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Phoenix Area Office
Native fishes of the Southwest are in trouble. Of the approximately 36 fish species historically native to Arizona, 21 are listed as threatened or endangered, and one species has gone extinct. Several species are no longer found in the state but exist elsewhere within the Colorado River Basin. When Reclamation began managing water to meet the needs of the west in 1902, streams and rivers were modified or lost due to diversions and water storage. In recent years, increased groundwater pumping has also contributed to the loss of riparian habitat. As fish require permanent water to survive, these habitat alterations initiated the decline of many native species. Somewhat more recently, nonnative fish and other aquatic organisms were introduced to our aquatic environments for food, sport, or as bait to support sport fisheries. As it turns out, nonnative fishes are incompatible with native fish---where nonnatives become established, native species wane or disappear. It is this avenue of impact that now is the greatest obstacle to recovery of native fishes.

Central Arizona Project Photo The Phoenix Area Office of the Bureau of Reclamation has become involved in these issues because Reclamation's Central Arizona Project (CAP) has the potential to transport nonnative fishes and other aquatic organisms from Lake Havasu on the Colorado River to the Gila River basin in Arizona and New Mexico. If these nonnative species escape the canal, they can travel upstream into waters inhabited by threatened or endangered native fishes. To reduce the nonnative threat and assist with recovery of native fishes in the basin, the Phoenix Area Office developed a series of conservation measures with the U.S. Fish and Wildlife Service, that was incorporated in their biological opinion on the impacts of the CAP to native fishes.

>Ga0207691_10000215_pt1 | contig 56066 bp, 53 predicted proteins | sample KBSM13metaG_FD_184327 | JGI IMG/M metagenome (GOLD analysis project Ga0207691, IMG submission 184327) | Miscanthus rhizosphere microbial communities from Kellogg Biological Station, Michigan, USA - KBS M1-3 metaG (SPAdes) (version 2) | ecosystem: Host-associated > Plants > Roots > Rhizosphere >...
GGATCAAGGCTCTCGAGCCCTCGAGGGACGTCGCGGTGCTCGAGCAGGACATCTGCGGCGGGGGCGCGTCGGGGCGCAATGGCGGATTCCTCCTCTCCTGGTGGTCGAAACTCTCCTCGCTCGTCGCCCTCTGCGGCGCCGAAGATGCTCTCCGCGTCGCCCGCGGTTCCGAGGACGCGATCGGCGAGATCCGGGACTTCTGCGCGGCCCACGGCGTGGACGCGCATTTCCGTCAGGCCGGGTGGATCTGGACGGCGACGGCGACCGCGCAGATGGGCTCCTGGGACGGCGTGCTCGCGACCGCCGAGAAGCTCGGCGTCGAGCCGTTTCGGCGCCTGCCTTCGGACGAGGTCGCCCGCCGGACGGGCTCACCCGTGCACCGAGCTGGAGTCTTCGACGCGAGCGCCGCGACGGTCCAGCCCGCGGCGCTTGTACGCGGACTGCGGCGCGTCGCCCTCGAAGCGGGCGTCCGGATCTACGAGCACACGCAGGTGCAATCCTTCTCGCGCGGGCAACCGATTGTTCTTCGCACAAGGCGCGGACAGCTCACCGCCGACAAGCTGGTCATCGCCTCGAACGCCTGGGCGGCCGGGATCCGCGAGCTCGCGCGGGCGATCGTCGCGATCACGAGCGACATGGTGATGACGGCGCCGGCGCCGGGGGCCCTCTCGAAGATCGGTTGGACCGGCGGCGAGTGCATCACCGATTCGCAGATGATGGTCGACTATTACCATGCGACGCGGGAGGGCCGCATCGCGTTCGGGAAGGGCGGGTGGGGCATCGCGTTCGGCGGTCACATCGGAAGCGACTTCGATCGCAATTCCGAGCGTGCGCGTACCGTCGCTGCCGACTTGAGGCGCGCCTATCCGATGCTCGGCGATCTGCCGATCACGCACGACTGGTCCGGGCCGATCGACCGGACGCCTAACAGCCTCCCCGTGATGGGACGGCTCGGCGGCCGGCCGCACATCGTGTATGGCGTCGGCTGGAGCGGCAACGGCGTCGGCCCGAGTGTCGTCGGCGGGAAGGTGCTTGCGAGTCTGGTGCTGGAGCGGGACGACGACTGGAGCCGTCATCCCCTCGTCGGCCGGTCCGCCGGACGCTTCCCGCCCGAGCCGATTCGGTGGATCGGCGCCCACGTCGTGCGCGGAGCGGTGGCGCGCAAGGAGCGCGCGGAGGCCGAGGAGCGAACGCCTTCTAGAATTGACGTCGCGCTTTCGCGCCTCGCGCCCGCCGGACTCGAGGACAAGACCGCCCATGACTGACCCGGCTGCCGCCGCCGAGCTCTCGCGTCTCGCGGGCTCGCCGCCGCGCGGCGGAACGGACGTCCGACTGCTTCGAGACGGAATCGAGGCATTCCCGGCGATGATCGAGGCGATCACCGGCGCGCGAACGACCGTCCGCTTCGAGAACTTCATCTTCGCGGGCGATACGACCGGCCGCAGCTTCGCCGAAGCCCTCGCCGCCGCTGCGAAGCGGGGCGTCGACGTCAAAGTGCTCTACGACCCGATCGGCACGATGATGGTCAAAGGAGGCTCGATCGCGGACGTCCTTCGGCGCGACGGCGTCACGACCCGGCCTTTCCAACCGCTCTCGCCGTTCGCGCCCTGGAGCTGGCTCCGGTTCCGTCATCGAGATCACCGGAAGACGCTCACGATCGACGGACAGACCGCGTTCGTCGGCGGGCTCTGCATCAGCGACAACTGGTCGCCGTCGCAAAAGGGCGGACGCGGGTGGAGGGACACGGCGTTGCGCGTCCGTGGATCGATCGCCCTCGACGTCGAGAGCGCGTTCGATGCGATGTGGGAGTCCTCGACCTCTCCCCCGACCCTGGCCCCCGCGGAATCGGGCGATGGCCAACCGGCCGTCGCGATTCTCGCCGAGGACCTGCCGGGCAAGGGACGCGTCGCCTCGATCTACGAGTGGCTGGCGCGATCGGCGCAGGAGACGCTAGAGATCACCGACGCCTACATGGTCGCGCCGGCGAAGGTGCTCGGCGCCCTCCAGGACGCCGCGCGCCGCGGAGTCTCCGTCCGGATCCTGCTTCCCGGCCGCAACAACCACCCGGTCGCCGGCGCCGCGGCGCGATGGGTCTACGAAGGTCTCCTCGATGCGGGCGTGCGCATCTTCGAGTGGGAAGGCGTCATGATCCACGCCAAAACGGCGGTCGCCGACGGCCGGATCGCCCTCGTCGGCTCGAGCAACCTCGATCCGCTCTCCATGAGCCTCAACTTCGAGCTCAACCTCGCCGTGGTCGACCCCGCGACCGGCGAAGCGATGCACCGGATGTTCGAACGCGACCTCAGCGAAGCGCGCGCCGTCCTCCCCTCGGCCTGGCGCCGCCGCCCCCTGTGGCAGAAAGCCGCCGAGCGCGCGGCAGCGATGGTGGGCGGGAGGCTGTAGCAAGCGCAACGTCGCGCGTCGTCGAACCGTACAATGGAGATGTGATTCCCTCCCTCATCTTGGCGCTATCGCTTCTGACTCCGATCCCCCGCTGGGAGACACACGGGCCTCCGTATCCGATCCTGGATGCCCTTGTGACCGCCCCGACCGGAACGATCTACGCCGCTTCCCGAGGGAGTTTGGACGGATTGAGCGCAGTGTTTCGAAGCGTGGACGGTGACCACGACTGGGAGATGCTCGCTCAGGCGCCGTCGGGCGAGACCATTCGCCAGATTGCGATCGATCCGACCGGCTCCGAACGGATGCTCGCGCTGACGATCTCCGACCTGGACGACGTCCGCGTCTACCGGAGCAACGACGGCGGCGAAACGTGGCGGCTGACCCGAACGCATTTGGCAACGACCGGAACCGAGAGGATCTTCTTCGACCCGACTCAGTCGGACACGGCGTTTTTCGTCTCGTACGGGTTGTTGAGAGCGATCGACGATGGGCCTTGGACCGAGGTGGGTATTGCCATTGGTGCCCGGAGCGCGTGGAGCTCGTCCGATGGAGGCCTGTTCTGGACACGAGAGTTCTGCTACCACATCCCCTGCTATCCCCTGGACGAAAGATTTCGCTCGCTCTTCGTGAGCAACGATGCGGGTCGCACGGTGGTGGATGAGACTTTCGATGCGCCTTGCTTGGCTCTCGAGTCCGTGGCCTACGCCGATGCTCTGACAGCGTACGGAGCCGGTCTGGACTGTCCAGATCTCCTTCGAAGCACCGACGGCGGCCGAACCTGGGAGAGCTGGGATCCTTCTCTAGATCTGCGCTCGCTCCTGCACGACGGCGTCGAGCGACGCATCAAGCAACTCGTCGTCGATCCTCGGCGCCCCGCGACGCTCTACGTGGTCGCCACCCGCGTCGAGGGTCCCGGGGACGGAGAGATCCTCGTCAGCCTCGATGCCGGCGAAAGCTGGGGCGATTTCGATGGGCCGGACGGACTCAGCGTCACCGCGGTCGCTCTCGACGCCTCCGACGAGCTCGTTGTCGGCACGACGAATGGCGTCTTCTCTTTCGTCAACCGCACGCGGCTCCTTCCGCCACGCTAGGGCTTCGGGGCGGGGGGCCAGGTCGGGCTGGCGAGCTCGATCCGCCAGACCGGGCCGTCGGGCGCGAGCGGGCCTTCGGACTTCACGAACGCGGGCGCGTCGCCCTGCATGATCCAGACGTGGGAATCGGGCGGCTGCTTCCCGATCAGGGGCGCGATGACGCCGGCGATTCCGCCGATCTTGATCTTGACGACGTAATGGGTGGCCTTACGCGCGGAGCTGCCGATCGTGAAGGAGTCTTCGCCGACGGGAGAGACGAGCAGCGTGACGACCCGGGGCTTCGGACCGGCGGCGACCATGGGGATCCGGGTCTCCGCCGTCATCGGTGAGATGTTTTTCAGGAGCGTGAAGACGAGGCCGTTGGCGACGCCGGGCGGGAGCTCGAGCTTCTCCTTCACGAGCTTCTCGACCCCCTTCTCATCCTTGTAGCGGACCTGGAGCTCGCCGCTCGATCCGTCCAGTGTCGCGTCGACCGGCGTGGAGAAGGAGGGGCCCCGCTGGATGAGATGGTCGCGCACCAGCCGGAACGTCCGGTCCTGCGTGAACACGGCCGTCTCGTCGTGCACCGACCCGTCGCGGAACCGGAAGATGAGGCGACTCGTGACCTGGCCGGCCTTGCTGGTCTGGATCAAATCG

It is hoped that this site will broaden your understanding of the plight of the native fish species of Arizona and explain in detail the conservation measures Reclamation is implementing in their behalf. On this site you will find native and nonnative fish profiles, the status of native species, and descriptions of management practices to aid in the recovery of native fishes in the Gila River basin of Arizona and New Mexico.

What's New - Banner
New Fish Barrier in Hot Springs Canyon

Bubbling Ponds Native Fishes Conservation Facility Upgrades

Blue River fish barrier construction is underway

Fossil Creek fish barrier updates

San Pedro Refuge Pond Update

Updates to the website
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Info and Education - Banner
View videos that describe the plight of Arizona's Right Arrow Link native fish.

Fish Barriers - Banner
CAP water deliveries have the potential to introduce nonnative aquatic species that may jeopardize the continued existence of native threatened and endangered species. To protect rare native species and their habitats from future upstream incursions by nonnatives, the construction of several fish barriers throughout the Gila River Basin is being undertaken. Right Arrow Link

Conservation Efforts- Banner
A listing of federally funded projects that aid in the recovery and protection of native fish and the research and management against nonnative aquatic species.
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Monitoring Waterways - Banner
What fish can be found in the Gila River Basin or the CAP ?
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Sonora Tiger Salamander
Sonora Tiger Salamander


Last Reviewed:
November 29, 2011

Webmaster:
Joseph J. Billerbeck - jbillerbeck@usbr.gov